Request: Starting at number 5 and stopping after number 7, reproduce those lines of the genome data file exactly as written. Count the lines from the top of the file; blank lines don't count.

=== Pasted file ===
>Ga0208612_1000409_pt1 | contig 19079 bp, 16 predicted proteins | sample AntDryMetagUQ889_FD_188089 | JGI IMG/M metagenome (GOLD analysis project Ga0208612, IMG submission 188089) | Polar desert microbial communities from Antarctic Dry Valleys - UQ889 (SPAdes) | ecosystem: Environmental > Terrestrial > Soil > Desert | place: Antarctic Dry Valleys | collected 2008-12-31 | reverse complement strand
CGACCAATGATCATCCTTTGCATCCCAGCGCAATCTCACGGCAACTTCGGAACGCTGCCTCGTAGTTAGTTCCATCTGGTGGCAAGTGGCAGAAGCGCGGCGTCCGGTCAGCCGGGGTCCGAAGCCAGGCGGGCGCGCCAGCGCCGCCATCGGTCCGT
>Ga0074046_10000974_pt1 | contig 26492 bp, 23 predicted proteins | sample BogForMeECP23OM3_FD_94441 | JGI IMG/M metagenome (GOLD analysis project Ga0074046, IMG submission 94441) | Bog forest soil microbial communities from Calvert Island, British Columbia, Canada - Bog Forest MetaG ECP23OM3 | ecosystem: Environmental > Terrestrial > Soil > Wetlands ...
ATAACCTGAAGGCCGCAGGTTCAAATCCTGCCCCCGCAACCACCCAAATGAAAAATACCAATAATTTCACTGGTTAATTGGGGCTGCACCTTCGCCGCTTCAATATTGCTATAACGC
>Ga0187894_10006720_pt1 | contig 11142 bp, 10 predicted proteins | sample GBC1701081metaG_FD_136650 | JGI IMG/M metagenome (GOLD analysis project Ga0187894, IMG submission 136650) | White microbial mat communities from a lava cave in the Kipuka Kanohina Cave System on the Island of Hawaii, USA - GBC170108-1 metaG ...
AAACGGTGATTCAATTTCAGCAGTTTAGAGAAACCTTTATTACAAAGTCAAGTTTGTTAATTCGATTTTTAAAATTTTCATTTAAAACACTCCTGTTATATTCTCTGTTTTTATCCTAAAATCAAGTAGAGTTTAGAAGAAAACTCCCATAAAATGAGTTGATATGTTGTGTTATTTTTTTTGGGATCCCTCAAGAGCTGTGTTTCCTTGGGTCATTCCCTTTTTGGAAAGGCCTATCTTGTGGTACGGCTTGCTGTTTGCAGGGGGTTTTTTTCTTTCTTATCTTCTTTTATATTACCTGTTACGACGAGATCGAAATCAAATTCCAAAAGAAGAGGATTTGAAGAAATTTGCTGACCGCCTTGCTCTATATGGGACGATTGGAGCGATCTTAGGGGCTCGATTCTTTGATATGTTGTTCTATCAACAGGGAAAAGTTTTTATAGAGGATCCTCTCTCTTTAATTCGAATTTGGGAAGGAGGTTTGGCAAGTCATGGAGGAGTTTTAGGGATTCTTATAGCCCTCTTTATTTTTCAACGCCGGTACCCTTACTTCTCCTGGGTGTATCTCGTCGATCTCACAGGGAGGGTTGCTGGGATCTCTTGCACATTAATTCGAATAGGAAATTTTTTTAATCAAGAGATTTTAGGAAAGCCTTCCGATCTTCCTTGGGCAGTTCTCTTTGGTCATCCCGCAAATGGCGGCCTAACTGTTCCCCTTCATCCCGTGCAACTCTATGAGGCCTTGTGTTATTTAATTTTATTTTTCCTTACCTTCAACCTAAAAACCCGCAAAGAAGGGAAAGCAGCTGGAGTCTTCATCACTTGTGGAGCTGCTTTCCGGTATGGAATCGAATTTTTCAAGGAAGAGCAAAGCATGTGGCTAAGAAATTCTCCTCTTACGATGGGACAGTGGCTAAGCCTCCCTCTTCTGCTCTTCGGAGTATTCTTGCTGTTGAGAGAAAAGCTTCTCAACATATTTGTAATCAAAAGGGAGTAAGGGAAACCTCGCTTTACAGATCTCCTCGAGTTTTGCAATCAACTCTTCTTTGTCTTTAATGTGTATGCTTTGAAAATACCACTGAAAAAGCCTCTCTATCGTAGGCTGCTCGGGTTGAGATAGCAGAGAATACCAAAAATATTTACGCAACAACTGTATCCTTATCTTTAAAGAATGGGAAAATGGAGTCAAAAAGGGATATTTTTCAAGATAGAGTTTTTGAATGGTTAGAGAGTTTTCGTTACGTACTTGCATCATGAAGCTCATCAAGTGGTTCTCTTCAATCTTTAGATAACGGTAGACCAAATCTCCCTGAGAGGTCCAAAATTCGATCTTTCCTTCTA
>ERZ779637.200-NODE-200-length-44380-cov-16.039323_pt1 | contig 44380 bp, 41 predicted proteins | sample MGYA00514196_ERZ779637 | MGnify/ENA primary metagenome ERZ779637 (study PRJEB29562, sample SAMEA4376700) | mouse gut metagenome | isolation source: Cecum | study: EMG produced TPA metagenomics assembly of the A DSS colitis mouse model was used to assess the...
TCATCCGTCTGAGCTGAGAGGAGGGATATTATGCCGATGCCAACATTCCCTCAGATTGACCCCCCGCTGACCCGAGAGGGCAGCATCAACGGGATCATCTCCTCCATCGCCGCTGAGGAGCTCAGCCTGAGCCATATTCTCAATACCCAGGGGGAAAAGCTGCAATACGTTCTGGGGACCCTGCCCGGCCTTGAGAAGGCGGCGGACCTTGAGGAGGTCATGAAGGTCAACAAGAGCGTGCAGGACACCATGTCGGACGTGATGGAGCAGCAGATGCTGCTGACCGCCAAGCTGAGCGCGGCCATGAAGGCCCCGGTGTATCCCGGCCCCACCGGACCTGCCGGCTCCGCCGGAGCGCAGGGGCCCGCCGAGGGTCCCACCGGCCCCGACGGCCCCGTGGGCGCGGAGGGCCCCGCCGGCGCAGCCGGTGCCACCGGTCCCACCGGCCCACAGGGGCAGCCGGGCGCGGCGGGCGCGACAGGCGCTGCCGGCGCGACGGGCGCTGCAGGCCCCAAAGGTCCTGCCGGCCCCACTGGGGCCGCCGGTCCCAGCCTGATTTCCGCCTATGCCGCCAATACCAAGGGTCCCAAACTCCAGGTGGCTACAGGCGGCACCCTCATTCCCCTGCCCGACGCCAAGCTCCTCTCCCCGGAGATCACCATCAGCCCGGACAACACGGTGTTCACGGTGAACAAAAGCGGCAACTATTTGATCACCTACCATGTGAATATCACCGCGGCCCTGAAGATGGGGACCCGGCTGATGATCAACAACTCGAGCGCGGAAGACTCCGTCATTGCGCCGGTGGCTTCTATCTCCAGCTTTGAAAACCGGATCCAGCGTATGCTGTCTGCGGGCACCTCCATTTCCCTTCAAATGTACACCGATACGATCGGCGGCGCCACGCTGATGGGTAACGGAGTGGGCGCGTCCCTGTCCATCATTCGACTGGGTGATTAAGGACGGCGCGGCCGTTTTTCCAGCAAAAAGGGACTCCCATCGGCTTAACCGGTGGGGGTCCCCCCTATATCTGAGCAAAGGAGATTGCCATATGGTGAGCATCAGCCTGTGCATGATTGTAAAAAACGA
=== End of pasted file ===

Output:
>Ga0187894_10006720_pt1 | contig 11142 bp, 10 predicted proteins | sample GBC1701081metaG_FD_136650 | JGI IMG/M metagenome (GOLD analysis project Ga0187894, IMG submission 136650) | White microbial mat communities from a lava cave in the Kipuka Kanohina Cave System on the Island of Hawaii, USA - GBC170108-1 metaG ...
AAACGGTGATTCAATTTCAGCAGTTTAGAGAAACCTTTATTACAAAGTCAAGTTTGTTAATTCGATTTTTAAAATTTTCATTTAAAACACTCCTGTTATATTCTCTGTTTTTATCCTAAAATCAAGTAGAGTTTAGAAGAAAACTCCCATAAAATGAGTTGATATGTTGTGTTATTTTTTTTGGGATCCCTCAAGAGCTGTGTTTCCTTGGGTCATTCCCTTTTTGGAAAGGCCTATCTTGTGGTACGGCTTGCTGTTTGCAGGGGGTTTTTTTCTTTCTTATCTTCTTTTATATTACCTGTTACGACGAGATCGAAATCAAATTCCAAAAGAAGAGGATTTGAAGAAATTTGCTGACCGCCTTGCTCTATATGGGACGATTGGAGCGATCTTAGGGGCTCGATTCTTTGATATGTTGTTCTATCAACAGGGAAAAGTTTTTATAGAGGATCCTCTCTCTTTAATTCGAATTTGGGAAGGAGGTTTGGCAAGTCATGGAGGAGTTTTAGGGATTCTTATAGCCCTCTTTATTTTTCAACGCCGGTACCCTTACTTCTCCTGGGTGTATCTCGTCGATCTCACAGGGAGGGTTGCTGGGATCTCTTGCACATTAATTCGAATAGGAAATTTTTTTAATCAAGAGATTTTAGGAAAGCCTTCCGATCTTCCTTGGGCAGTTCTCTTTGGTCATCCCGCAAATGGCGGCCTAACTGTTCCCCTTCATCCCGTGCAACTCTATGAGGCCTTGTGTTATTTAATTTTATTTTTCCTTACCTTCAACCTAAAAACCCGCAAAGAAGGGAAAGCAGCTGGAGTCTTCATCACTTGTGGAGCTGCTTTCCGGTATGGAATCGAATTTTTCAAGGAAGAGCAAAGCATGTGGCTAAGAAATTCTCCTCTTACGATGGGACAGTGGCTAAGCCTCCCTCTTCTGCTCTTCGGAGTATTCTTGCTGTTGAGAGAAAAGCTTCTCAACATATTTGTAATCAAAAGGGAGTAAGGGAAACCTCGCTTTACAGATCTCCTCGAGTTTTGCAATCAACTCTTCTTTGTCTTTAATGTGTATGCTTTGAAAATACCACTGAAAAAGCCTCTCTATCGTAGGCTGCTCGGGTTGAGATAGCAGAGAATACCAAAAATATTTACGCAACAACTGTATCCTTATCTTTAAAGAATGGGAAAATGGAGTCAAAAAGGGATATTTTTCAAGATAGAGTTTTTGAATGGTTAGAGAGTTTTCGTTACGTACTTGCATCATGAAGCTCATCAAGTGGTTCTCTTCAATCTTTAGATAACGGTAGACCAAATCTCCCTGAGAGGTCCAAAATTCGATCTTTCCTTCTA
>ERZ779637.200-NODE-200-length-44380-cov-16.039323_pt1 | contig 44380 bp, 41 predicted proteins | sample MGYA00514196_ERZ779637 | MGnify/ENA primary metagenome ERZ779637 (study PRJEB29562, sample SAMEA4376700) | mouse gut metagenome | isolation source: Cecum | study: EMG produced TPA metagenomics assembly of the A DSS colitis mouse model was used to assess the...